Extra batteries are great if you want to listen to your system with the engine off. While the alternator is charging, the extra batteries will only draw current which could otherwise be going to your amplifiers. For proof, all you have to do is measure the voltage while the engine is running. It should be approximately 13.5-14.4 volts DC. Then turn the engine off and measure the battery voltage again. Now it'll be around 12-12.5 volts. Whenever the voltage at the battery is near 14 volts, there is current flowing into the battery. The only time that the battery supplies current with the engine running is when the current capacity of the alternator has been exceeded. When that happens and the batteries are the source of power, the voltage supplied by the batteries will be significantly less than the voltage of an alternator that's capable of supplying the required current.

One Farad (and larger) Capacitors:
Large, one Farad, capacitors only help to maintain the charging voltage for a tiny fraction of a second under high current demand situations. They won't really solve your current supply problems if your alternator can't keep up.

Capacitors DO NOT increase the charging system's voltage.

Battery Isolators:
Battery isolators only prevent draining your starting battery when listening to your system with the engine off. Most of the time they will actually rob power from your system. Diode type isolators will usually have a small voltage drop across the diodes (approximately .4 - .7 volts). Some of the newer diode-type isolators use FETs either in parallel or in place of the diodes. The FETs will eliminate most or all of the voltage drop in that type of isolator. Solenoid type isolators don't have as much voltage loss as the diode based isolators but the solenoid coil does pull current. Some coils may pull as much as 3 amps of current. Now 3 amps of current isn't much but if you're using 2 solenoids and you're already having trouble with a weak alternator, it'll just add to your problem.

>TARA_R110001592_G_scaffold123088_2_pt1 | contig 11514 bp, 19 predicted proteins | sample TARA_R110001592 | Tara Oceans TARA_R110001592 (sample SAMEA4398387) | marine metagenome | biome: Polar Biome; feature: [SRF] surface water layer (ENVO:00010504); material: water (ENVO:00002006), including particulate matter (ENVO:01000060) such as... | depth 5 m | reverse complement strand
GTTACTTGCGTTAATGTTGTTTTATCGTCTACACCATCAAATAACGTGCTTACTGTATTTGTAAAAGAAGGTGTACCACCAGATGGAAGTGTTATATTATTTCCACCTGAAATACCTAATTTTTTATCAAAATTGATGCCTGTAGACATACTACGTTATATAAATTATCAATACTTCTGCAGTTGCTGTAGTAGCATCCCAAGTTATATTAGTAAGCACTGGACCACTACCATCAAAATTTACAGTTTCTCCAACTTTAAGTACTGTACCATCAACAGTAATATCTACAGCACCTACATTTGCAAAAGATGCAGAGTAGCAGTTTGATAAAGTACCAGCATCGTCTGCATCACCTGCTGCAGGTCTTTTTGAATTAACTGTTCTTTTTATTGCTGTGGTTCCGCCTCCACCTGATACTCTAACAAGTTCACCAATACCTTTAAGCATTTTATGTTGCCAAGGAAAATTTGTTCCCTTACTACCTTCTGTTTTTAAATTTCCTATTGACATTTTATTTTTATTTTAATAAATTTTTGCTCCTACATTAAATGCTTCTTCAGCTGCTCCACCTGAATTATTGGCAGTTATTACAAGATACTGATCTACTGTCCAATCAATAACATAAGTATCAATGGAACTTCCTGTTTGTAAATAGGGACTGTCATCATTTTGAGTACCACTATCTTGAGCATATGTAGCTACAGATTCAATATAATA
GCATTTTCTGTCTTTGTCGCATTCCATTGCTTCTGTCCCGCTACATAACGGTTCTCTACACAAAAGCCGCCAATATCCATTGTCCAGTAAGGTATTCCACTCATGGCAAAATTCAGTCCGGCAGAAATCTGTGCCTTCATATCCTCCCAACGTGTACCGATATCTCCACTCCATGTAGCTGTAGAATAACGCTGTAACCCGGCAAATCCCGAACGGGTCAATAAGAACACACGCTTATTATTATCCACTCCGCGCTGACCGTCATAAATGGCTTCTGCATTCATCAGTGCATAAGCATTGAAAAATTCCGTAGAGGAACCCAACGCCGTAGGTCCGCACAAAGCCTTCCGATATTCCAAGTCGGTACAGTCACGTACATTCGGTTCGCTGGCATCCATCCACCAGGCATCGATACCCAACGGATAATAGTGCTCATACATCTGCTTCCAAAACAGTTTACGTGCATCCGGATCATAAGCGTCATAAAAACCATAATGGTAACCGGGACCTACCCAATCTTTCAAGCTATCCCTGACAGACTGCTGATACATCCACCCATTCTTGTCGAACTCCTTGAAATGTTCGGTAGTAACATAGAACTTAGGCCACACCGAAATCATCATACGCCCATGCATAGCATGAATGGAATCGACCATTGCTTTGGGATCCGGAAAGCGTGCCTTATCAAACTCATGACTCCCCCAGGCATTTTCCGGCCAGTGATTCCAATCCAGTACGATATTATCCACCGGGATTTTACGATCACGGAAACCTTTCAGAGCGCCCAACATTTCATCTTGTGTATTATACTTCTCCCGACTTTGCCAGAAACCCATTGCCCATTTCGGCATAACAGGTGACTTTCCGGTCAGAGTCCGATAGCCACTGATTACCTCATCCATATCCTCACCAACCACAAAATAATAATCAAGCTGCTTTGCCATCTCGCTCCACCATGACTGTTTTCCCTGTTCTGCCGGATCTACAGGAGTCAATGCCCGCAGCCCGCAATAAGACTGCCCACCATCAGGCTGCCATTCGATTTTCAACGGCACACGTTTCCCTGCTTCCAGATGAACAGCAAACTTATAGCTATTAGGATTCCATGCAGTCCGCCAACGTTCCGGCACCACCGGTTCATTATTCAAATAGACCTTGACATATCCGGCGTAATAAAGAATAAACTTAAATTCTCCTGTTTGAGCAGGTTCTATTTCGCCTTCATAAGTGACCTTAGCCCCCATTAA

The 'Big-3':
This is something that most everyone does but in most cases, it's useless and sometimes dangerous. The '3' are the wires/cable/straps that make various connections. One is from the battery to the body of the vehicle. Another is the wire between the battery and the alternator. The third is the ground between the engine block and the firewall. The connection between the battery and the body and the connection between the engine block and the firewall can be done without any problem. The one from the alternator to the positive battery terminal can cause some safety issues. In some vehicles, there are over-current protection devices in the battery-alternator line. In older systems, the device was a fusible link. A fusible link is a short length of wire that's smaller than the wire it protects. When too much current flows, the wire burns open. For most wire, this would be dangerous but fusible links have a fire-resistant silicone insulation that contains the molten copper. In other vehicles, the protection device is a fuse in the fuse box under the hood. If these are bypassed and there is an alternator failure that causes a direct short to ground, there could be an electrical fire.